Calls mount in Germany for Greece to quit eurozone
Calls mounted in Germany on Saturday for Greece to consider leaving the eurozone after Athens begged for a 45 billion euro (60 billion dollar) EU and IMF lifeline to relieve its debt crisis.
The government of Germany, Europe's biggest economy, has been been cool towards a bail-out, saying that a rescue plan should only be implemented if the euro's stability is at threat and Athens adopts austerity measures.
Greece "must seriously consider leaving the eurozone," Hans-Peter Friedrich, a senior official of CSU, the Bavarian wing of Chancellor Angela Merkel's conservative Christian Democrats bloc, told Spiegel magazine.
The subject "should not be taboo", he said.
Werner Langen, the head of the Christian Democrats group in the European parliament, agreed that an aid package was not a lasting solution to Greece's mounting problems.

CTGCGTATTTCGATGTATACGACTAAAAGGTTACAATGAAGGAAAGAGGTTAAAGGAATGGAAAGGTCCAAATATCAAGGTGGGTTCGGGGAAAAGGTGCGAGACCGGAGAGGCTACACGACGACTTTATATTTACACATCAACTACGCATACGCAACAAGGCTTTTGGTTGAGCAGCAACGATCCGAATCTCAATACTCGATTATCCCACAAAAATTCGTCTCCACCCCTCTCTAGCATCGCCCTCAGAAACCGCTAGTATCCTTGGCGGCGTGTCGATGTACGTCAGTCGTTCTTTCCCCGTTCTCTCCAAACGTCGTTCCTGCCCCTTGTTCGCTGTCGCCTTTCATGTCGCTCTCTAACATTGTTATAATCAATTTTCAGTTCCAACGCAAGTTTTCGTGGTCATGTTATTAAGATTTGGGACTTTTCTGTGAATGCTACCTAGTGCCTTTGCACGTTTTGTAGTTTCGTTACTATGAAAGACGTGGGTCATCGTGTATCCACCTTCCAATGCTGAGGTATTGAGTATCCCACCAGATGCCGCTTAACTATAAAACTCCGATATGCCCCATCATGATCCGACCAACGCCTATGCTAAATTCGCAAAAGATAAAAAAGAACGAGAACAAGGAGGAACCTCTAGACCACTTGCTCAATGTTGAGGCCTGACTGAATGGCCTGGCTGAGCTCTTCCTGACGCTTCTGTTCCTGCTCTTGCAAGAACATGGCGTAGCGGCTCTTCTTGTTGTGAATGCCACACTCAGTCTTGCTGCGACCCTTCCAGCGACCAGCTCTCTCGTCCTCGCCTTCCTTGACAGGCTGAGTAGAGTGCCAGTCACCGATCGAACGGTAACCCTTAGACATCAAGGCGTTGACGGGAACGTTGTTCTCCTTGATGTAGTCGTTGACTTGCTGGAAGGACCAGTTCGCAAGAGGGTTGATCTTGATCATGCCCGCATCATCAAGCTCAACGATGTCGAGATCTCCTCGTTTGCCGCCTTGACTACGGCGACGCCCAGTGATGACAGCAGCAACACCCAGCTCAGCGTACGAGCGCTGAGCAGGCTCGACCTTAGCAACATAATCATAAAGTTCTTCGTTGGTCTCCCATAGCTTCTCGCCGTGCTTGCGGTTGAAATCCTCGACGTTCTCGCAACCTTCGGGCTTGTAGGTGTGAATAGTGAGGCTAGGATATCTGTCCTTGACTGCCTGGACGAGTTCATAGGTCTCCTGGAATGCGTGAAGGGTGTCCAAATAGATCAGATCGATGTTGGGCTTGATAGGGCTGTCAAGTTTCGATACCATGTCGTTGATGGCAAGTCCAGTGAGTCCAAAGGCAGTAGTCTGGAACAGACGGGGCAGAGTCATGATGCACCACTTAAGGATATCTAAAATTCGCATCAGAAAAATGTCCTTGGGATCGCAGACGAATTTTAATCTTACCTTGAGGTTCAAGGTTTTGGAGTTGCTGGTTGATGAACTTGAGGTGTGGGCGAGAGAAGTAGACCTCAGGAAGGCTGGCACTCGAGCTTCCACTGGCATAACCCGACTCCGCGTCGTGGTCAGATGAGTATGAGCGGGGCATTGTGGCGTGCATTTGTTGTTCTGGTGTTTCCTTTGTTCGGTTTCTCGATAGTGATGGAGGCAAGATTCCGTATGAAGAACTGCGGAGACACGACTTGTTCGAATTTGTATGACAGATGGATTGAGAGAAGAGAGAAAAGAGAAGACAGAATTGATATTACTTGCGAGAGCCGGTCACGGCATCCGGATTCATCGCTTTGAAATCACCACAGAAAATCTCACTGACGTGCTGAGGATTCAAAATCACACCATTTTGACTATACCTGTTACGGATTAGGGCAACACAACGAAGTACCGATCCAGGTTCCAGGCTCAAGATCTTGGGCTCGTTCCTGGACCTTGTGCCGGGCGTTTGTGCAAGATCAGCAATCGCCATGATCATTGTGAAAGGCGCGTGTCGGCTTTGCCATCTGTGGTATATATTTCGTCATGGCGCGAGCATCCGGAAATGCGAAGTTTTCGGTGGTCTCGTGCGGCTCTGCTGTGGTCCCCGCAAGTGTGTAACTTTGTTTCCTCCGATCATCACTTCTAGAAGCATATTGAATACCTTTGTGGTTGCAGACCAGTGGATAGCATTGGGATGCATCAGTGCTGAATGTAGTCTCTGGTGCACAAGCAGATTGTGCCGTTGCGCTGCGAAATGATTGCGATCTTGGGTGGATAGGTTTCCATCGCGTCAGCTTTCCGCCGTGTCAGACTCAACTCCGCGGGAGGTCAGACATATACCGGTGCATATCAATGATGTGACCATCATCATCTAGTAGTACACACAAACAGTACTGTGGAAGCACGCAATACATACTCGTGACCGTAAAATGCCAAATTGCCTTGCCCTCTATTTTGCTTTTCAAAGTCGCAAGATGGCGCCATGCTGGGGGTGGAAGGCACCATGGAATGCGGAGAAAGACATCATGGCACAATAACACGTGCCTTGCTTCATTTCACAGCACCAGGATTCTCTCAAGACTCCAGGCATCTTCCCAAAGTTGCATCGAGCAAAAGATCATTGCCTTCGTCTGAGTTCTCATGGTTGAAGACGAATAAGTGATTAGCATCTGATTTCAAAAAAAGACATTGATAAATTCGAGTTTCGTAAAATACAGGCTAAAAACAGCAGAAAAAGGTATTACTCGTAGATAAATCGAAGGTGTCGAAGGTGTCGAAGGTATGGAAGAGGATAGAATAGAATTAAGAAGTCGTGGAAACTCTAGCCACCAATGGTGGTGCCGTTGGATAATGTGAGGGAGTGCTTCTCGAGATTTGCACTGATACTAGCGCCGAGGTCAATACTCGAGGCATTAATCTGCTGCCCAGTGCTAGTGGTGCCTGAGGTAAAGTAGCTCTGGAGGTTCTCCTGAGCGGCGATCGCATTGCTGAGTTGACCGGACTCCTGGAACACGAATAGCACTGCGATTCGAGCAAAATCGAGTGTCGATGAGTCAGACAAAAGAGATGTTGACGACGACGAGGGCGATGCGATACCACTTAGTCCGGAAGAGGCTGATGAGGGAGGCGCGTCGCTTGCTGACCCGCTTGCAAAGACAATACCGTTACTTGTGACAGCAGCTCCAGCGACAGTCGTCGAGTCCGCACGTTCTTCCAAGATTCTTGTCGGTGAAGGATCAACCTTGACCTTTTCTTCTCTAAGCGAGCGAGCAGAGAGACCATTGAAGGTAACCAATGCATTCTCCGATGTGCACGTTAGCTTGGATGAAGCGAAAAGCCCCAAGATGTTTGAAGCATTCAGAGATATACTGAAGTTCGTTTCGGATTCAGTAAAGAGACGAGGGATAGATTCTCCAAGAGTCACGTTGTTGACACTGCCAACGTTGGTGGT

A "viable alternative" was that Greece should "leave the eurozone and become competitive again with the help of tough structural reforms," he told Spiegel.
"This is not an official position" of the party, a party source told AFP, adding that the issue would probably be discussed on Monday at a weekly meeting of conservative leaders.
Finance Minister Wolfgang Schaeuble, also from the Christian Democrats, rejected suggestions that Greece could leave the 16-nation eurozone.
"We have to resolve the crisis within the current (European) treaties," he said in the Sunday edition of Frankfurter Allgemeine Zeitung.
But he reiterated Germany's demands in order for the bail-out to go ahead, namely that Greece must guarantee extra economic measures in 2011-2012, and that a failure to act would threaten the stability of the euro.
Germany would be the biggest contributor to an aid package, providing around 8.4 billion euros.
Local media said the liberal Free Democrats party, part of the ruling coalition, could table a motion at its annual conference this weekend seeking to exclude from the eurozone troubled countries requiring more aid than the EU alone can give.
Several German newspapers backed this position.
"The only viable solution is a clear break: Greece must leave the euro," said Bild, the country's biggest circulation daily.
Berlin daily Tagesspiegel said it should be the "last resort" if IMF and EU aid does not work.
© 2010 AFP